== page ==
Established in 1997, Whiskey Gully combines vineyard, cellar door, restaurant, accommodation and is currently on the market for around $1.7M since the owners are thinking of following their daughter's footsteps and heading to France for a lengthy stay.
This was about the first thing we learned about the business from the daughter, who was looking after things while Mum was off on a jaunt somewhere. Apparently it had been a big night, though you wouldn't have known it from the hostess' demeanour if you hadn't been told.
The walls of the restaurant are home to an impressive display of guitars, including a dobro, a National steel-bodied, and an imitation of one of Clapton's axes that the owner had had to build himself since Eric's was a custom made job.
Granty, having declared himself the designated driver, split his time between axe-inspection and the free-flowing conversation in the tasting area while the rest of us set about having a taste as Emma kept us entertained.
There's a strong political flavour to the reds on offer - Rep Red, Black Rod Shiraz, Upper House Cabernet Sauvignon, for example - and the wines aren't too shabby at all. In some circumstances you'd look at this sort of labelling and suspect that it's being used to mask the odd shortcoming in the wines, but everything I sampled was very good indeed.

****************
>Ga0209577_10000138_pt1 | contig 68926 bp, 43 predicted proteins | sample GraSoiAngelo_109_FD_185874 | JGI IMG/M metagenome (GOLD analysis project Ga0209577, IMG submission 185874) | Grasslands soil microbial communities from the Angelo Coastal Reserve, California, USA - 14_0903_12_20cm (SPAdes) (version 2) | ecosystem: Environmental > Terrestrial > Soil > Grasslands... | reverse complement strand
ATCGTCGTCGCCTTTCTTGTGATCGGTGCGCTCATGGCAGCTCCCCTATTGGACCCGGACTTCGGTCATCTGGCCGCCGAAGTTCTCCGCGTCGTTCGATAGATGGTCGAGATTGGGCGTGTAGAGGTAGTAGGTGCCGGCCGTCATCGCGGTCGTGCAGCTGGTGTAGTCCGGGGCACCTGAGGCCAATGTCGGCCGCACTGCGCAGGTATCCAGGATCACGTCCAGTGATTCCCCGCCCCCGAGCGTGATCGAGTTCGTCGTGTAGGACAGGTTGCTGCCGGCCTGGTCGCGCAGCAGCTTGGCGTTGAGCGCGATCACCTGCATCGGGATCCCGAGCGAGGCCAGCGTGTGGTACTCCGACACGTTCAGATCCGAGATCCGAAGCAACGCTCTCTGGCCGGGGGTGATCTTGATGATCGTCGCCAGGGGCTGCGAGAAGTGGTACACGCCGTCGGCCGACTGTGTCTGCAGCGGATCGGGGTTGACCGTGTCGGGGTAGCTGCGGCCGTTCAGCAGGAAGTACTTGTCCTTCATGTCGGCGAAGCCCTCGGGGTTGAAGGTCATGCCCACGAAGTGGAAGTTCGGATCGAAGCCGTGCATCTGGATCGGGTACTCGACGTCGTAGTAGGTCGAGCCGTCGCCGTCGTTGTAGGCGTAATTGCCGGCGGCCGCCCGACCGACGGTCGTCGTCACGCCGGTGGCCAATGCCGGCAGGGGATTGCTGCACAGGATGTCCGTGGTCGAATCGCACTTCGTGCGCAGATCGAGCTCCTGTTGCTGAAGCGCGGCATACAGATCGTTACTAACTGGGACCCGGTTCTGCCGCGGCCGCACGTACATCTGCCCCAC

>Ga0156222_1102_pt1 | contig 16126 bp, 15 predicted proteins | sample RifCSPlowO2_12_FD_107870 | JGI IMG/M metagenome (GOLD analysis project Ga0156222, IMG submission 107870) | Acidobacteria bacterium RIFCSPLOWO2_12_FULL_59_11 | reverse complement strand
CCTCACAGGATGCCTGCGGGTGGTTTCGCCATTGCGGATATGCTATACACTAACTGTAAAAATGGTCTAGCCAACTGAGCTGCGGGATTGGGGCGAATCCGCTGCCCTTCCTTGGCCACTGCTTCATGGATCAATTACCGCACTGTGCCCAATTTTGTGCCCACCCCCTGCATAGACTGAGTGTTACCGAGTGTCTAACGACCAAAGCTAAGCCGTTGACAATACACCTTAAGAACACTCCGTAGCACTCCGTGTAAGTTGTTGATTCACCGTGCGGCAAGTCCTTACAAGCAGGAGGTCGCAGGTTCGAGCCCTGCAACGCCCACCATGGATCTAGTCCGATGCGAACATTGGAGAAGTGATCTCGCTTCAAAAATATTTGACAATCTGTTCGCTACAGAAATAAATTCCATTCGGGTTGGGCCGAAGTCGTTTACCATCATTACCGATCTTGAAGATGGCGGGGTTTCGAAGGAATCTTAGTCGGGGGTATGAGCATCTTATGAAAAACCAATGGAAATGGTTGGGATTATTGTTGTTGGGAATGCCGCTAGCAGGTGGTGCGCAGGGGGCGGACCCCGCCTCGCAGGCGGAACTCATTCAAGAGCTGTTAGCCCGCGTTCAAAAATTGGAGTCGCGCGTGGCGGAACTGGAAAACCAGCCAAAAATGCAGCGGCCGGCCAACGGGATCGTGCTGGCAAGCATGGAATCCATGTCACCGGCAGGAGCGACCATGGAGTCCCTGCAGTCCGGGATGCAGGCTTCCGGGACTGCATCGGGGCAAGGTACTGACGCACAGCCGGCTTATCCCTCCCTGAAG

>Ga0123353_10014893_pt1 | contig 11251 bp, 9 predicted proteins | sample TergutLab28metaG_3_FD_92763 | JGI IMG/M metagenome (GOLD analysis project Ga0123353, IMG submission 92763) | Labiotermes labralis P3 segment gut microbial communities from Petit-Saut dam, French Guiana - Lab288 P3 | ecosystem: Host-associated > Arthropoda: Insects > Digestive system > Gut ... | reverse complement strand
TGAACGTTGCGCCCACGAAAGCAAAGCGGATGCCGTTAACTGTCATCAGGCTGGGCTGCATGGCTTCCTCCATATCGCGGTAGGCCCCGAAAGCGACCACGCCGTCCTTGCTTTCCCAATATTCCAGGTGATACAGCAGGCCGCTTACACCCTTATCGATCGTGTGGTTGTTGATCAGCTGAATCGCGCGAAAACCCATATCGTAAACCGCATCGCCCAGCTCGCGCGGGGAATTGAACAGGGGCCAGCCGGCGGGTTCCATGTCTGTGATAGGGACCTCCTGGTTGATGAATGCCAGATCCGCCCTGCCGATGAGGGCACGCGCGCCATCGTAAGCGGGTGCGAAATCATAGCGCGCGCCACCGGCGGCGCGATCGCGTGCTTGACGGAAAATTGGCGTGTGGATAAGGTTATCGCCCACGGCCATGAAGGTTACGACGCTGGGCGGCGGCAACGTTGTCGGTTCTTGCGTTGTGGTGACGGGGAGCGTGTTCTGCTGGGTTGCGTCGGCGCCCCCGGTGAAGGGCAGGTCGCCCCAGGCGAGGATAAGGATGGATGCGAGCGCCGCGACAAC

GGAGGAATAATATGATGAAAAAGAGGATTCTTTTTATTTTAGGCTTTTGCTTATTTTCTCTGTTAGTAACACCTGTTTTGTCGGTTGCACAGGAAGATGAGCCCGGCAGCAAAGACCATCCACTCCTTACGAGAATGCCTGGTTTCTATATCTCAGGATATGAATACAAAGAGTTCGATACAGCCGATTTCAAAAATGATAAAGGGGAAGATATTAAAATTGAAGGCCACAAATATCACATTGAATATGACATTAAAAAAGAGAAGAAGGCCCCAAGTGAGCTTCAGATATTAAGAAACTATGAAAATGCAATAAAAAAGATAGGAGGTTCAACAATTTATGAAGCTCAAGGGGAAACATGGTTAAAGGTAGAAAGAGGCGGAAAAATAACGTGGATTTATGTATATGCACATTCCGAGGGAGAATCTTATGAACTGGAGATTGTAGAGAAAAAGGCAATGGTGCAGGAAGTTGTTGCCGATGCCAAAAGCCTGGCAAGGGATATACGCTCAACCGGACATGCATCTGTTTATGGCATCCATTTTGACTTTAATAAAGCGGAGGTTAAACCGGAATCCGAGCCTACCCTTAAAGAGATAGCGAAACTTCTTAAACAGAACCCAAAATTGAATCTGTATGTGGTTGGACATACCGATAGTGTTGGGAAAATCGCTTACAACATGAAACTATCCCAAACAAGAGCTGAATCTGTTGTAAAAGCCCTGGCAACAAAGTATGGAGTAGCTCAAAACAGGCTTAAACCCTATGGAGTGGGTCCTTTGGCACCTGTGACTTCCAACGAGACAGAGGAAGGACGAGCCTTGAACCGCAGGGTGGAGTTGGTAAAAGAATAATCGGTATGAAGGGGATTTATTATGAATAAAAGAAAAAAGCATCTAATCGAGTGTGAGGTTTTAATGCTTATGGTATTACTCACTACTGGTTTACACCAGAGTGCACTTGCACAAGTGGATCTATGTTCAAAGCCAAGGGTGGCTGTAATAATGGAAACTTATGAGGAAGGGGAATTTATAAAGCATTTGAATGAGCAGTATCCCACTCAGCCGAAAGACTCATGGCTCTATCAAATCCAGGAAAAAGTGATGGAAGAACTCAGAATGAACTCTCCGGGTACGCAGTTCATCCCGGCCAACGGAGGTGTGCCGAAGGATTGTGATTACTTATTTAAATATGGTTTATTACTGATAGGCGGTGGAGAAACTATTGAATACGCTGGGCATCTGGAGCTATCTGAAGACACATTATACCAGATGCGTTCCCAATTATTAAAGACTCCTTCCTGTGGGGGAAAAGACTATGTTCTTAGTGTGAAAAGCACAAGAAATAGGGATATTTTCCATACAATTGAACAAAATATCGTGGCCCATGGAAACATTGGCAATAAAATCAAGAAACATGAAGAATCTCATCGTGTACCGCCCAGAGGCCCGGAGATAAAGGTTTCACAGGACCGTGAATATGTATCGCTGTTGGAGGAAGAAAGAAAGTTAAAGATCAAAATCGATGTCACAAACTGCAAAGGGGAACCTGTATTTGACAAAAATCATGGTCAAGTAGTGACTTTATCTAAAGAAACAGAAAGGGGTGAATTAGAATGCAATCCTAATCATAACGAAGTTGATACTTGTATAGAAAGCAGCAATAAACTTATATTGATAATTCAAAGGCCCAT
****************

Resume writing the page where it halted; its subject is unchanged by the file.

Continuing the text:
Apart from the Upper House Cabernet and Black Rod Shiraz I ended up taking with me, I was particularly taken by the Rep Red, a Cabernet Shiraz blend that was labelled Republic Red until someone pointed out that 'Republic' was now a trademark and consequently unable to be used.
Under other circumstances and more than four-and-a-bit hours' sleep I'd be much more lyrical about what I'd sampled, since the wines were at the very least comparable to what I'd sampled the day before, but I dutifully filled out the form to add myself to their mailing list and look forward to sampling the range at my leisure in the Little House of Concrete.